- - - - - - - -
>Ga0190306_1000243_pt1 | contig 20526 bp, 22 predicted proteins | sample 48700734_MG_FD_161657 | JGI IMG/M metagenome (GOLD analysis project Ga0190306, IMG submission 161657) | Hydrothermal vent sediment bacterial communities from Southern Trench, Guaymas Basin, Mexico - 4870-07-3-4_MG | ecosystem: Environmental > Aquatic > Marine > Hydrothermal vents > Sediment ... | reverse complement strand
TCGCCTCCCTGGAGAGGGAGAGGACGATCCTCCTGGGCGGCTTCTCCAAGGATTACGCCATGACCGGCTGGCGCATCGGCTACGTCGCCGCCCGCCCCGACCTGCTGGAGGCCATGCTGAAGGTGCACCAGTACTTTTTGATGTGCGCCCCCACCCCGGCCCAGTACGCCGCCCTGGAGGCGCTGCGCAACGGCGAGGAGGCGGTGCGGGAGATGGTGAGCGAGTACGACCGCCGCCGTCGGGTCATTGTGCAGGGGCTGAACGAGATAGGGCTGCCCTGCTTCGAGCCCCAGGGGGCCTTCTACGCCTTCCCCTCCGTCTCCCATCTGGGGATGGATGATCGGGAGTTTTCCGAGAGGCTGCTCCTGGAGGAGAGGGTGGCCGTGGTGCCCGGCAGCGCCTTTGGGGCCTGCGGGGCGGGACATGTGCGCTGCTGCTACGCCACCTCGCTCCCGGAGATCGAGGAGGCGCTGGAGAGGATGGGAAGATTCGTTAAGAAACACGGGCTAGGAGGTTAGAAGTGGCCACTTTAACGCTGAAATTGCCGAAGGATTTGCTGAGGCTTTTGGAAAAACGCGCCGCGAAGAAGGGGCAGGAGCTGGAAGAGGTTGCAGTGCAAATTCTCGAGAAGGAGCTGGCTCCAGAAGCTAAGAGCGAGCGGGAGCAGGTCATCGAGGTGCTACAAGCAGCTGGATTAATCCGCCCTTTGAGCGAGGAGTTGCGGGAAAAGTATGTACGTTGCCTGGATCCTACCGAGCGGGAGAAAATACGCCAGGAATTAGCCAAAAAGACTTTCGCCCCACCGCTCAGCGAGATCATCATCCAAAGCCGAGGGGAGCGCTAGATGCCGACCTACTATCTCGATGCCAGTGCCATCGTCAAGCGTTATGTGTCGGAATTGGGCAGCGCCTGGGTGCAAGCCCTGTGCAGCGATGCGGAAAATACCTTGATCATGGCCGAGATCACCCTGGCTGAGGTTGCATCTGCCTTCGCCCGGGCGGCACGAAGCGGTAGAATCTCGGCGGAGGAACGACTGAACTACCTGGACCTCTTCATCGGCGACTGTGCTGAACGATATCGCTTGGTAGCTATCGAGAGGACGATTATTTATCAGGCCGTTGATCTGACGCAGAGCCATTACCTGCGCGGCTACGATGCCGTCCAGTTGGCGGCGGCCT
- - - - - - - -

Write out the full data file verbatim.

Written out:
>Ga0190306_1000243_pt1 | contig 20526 bp, 22 predicted proteins | sample 48700734_MG_FD_161657 | JGI IMG/M metagenome (GOLD analysis project Ga0190306, IMG submission 161657) | Hydrothermal vent sediment bacterial communities from Southern Trench, Guaymas Basin, Mexico - 4870-07-3-4_MG | ecosystem: Environmental > Aquatic > Marine > Hydrothermal vents > Sediment ... | reverse complement strand
TCGCCTCCCTGGAGAGGGAGAGGACGATCCTCCTGGGCGGCTTCTCCAAGGATTACGCCATGACCGGCTGGCGCATCGGCTACGTCGCCGCCCGCCCCGACCTGCTGGAGGCCATGCTGAAGGTGCACCAGTACTTTTTGATGTGCGCCCCCACCCCGGCCCAGTACGCCGCCCTGGAGGCGCTGCGCAACGGCGAGGAGGCGGTGCGGGAGATGGTGAGCGAGTACGACCGCCGCCGTCGGGTCATTGTGCAGGGGCTGAACGAGATAGGGCTGCCCTGCTTCGAGCCCCAGGGGGCCTTCTACGCCTTCCCCTCCGTCTCCCATCTGGGGATGGATGATCGGGAGTTTTCCGAGAGGCTGCTCCTGGAGGAGAGGGTGGCCGTGGTGCCCGGCAGCGCCTTTGGGGCCTGCGGGGCGGGACATGTGCGCTGCTGCTACGCCACCTCGCTCCCGGAGATCGAGGAGGCGCTGGAGAGGATGGGAAGATTCGTTAAGAAACACGGGCTAGGAGGTTAGAAGTGGCCACTTTAACGCTGAAATTGCCGAAGGATTTGCTGAGGCTTTTGGAAAAACGCGCCGCGAAGAAGGGGCAGGAGCTGGAAGAGGTTGCAGTGCAAATTCTCGAGAAGGAGCTGGCTCCAGAAGCTAAGAGCGAGCGGGAGCAGGTCATCGAGGTGCTACAAGCAGCTGGATTAATCCGCCCTTTGAGCGAGGAGTTGCGGGAAAAGTATGTACGTTGCCTGGATCCTACCGAGCGGGAGAAAATACGCCAGGAATTAGCCAAAAAGACTTTCGCCCCACCGCTCAGCGAGATCATCATCCAAAGCCGAGGGGAGCGCTAGATGCCGACCTACTATCTCGATGCCAGTGCCATCGTCAAGCGTTATGTGTCGGAATTGGGCAGCGCCTGGGTGCAAGCCCTGTGCAGCGATGCGGAAAATACCTTGATCATGGCCGAGATCACCCTGGCTGAGGTTGCATCTGCCTTCGCCCGGGCGGCACGAAGCGGTAGAATCTCGGCGGAGGAACGACTGAACTACCTGGACCTCTTCATCGGCGACTGTGCTGAACGATATCGCTTGGTAGCTATCGAGAGGACGATTATTTATCAGGCCGTTGATCTGACGCAGAGCCATTACCTGCGCGGCTACGATGCCGTCCAGTTGGCGGCGGCCT